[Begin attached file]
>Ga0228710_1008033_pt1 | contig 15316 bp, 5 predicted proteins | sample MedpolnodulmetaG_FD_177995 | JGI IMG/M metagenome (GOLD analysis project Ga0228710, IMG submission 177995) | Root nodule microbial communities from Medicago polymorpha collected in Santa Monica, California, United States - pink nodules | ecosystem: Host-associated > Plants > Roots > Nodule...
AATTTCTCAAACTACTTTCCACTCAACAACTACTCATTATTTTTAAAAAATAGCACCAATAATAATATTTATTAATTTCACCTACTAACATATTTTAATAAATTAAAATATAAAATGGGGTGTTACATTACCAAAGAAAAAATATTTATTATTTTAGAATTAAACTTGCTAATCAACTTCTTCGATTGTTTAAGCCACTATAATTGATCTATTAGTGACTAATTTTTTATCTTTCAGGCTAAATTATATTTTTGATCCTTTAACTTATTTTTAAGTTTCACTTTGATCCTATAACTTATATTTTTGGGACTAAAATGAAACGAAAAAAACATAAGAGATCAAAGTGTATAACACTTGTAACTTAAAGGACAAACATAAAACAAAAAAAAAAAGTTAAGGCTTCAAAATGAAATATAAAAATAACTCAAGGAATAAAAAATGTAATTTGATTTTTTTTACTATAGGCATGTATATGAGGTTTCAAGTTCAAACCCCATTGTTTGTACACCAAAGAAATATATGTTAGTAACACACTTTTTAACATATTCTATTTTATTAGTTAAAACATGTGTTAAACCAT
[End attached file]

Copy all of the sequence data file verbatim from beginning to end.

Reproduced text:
>Ga0228710_1008033_pt1 | contig 15316 bp, 5 predicted proteins | sample MedpolnodulmetaG_FD_177995 | JGI IMG/M metagenome (GOLD analysis project Ga0228710, IMG submission 177995) | Root nodule microbial communities from Medicago polymorpha collected in Santa Monica, California, United States - pink nodules | ecosystem: Host-associated > Plants > Roots > Nodule...
AATTTCTCAAACTACTTTCCACTCAACAACTACTCATTATTTTTAAAAAATAGCACCAATAATAATATTTATTAATTTCACCTACTAACATATTTTAATAAATTAAAATATAAAATGGGGTGTTACATTACCAAAGAAAAAATATTTATTATTTTAGAATTAAACTTGCTAATCAACTTCTTCGATTGTTTAAGCCACTATAATTGATCTATTAGTGACTAATTTTTTATCTTTCAGGCTAAATTATATTTTTGATCCTTTAACTTATTTTTAAGTTTCACTTTGATCCTATAACTTATATTTTTGGGACTAAAATGAAACGAAAAAAACATAAGAGATCAAAGTGTATAACACTTGTAACTTAAAGGACAAACATAAAACAAAAAAAAAAAGTTAAGGCTTCAAAATGAAATATAAAAATAACTCAAGGAATAAAAAATGTAATTTGATTTTTTTTACTATAGGCATGTATATGAGGTTTCAAGTTCAAACCCCATTGTTTGTACACCAAAGAAATATATGTTAGTAACACACTTTTTAACATATTCTATTTTATTAGTTAAAACATGTGTTAAACCAT